Doctor Who: Paradise
Towers (Story No.
Picture: B- Sound:
B- Extras: A Episodes: C+
Sylvester McCoy’s second story as Doctor Who takes
place in a futuristic high-rise that’s gone to hell in a hurry. A curious homage to Terry Gilliam’s Brazil
mixed with a dash of J.G. Ballard, Paradise Towers never
quite works. Mr. McCoy is still clearly
trying to find his way with the character, and companion Mel (Bonnie Langford)
provides uneven support as the pair get separated then try to survive the
horrors of roving gangs of color-coded women, cannibalistic senior citizens,
and marauding cleaning robots.
The core elements of a good Doctor Who episode are there, but new writer Stephen Wyatt and
director Nick Mallett never quite put those elements together into a cohesive
whole. The Caretakers, a group of
security agents who “manage” the towers sport bizarre Nazi-like uniforms, and
their leader, the Chief Caretaker (gamely played by Richard Briers) appears to
be channeling John Clease as Adolf Hitler.
Every era of Doctor
Who contains flourishes that reflect the time in which it was made, but Paradise
Towers screams 1980s.
Many sequences look a lot like the sort of videos you might have seen on
MTV in 1987. This inability by the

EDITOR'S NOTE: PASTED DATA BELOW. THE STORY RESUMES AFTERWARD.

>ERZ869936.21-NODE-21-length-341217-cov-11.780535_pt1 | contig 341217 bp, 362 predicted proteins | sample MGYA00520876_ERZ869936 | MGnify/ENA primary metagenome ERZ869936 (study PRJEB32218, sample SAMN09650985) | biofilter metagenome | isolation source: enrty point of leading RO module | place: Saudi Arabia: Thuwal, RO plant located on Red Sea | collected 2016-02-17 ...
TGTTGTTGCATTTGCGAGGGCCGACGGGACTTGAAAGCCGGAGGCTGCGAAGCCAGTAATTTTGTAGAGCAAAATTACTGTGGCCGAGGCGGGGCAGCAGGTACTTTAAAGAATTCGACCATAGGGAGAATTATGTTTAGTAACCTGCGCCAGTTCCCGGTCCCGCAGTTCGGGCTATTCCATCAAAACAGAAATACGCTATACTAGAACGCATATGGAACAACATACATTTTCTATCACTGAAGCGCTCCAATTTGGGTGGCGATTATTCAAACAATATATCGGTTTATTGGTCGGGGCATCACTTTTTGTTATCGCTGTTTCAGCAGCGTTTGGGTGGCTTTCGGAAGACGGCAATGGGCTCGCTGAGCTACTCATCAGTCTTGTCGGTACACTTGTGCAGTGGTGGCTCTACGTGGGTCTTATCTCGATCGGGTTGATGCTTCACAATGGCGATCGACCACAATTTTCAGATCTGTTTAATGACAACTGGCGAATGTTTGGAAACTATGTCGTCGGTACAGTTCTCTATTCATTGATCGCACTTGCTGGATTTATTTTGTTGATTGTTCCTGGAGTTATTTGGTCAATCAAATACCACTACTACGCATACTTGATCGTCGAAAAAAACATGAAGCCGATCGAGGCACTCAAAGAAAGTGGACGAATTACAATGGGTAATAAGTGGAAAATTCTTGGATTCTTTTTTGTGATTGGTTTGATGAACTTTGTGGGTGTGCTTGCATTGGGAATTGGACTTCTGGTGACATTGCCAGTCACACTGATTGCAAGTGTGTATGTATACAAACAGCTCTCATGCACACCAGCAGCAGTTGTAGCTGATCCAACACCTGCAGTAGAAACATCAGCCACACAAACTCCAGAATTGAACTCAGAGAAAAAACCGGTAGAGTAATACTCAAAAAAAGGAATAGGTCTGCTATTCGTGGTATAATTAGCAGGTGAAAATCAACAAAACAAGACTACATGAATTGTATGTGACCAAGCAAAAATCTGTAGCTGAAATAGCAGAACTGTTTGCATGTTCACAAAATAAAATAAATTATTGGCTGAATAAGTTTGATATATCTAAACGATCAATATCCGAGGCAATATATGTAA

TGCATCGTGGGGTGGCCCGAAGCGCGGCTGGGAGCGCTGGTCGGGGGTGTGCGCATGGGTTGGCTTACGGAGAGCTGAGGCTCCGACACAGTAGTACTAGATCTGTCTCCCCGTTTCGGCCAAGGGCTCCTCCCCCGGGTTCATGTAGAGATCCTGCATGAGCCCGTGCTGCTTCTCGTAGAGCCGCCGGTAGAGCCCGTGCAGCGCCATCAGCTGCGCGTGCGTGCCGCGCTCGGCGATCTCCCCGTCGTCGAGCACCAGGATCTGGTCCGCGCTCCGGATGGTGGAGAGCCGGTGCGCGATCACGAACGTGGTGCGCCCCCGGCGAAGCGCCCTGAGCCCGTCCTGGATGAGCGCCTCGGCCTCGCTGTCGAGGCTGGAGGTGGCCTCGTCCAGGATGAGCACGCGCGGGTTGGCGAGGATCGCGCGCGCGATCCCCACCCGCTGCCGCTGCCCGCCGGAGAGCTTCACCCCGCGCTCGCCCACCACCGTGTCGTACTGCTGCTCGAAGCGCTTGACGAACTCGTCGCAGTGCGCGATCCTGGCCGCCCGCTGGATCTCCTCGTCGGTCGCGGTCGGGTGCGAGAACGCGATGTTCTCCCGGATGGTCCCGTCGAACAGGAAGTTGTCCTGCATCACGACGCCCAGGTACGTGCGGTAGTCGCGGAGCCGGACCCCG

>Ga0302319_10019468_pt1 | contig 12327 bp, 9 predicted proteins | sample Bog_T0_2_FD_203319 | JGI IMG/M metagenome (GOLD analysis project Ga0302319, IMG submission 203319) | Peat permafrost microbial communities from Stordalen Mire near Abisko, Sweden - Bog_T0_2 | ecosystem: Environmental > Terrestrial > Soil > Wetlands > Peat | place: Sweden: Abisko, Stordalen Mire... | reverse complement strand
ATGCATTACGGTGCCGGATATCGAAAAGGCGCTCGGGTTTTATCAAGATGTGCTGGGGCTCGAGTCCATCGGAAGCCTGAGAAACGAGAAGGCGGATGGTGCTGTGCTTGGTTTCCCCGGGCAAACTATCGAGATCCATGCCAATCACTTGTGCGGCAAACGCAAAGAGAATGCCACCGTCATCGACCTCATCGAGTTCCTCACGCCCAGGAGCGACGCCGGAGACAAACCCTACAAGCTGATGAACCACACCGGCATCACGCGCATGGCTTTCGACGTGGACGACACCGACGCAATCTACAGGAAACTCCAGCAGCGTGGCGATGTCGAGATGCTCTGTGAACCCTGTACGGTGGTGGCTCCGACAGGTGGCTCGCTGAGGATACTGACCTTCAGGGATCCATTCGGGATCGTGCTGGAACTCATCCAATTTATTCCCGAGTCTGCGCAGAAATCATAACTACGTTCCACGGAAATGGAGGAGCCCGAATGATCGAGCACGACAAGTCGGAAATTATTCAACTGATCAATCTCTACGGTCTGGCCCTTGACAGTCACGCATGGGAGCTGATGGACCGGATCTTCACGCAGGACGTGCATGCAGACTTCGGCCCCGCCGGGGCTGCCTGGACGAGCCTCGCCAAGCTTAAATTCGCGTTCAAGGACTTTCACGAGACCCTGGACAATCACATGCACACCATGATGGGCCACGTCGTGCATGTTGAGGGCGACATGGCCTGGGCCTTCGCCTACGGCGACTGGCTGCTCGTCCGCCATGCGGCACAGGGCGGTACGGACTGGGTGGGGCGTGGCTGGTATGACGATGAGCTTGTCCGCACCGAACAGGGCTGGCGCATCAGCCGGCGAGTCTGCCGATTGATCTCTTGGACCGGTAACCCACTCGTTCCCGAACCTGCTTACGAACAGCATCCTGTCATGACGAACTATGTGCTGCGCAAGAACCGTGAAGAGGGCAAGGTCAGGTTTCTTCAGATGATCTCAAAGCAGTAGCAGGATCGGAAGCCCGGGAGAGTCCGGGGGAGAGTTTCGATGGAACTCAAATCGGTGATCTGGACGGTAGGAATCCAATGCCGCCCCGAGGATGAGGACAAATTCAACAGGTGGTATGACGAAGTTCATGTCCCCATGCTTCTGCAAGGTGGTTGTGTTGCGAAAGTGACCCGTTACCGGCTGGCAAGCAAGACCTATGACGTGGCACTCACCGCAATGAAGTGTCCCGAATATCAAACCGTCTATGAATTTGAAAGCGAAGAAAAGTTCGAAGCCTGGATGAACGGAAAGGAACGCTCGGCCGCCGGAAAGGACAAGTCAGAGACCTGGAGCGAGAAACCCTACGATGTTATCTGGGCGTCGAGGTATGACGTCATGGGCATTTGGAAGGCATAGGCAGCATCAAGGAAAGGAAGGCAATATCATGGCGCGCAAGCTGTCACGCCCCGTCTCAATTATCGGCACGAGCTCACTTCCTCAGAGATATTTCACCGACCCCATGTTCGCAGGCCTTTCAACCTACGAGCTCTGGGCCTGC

show’s creators to more cleanly escape the trappings of the their era hampers
the long term enjoyment of episodes from this period in the show’s
Good moments still occur in this four episode story. The robots possess a certain zany character
that makes them endearing. At one point
McCoy’s Doctor gains the confidence of one of the all-female gangs by figuring
out how to run an old soda machine. Mel
almost gets eaten by cannibals. These
moments are too fleeting, however.
Strong extras save this disc, and the featurette on the
making of this story will inform Who
enthusiasts about just what went into them, or in some cases, did not go into
them. At one point during an interview,
Mr. Wyatt confesses that he little to know planning in writing the episodes,
and in fact cranked out the last three in two weeks. It shows.
Aside from reading a bit of the aforementioned Ballard, Wyatt also
possessed little experience with science fiction.
Paradise Towers is a
disc for Doctor Who coollectors and diehard Sylvester McCoy
fans. Less focused enthusiasts should
wait for the next Tom Baker or John Pertwee disc.
- Scott Pyle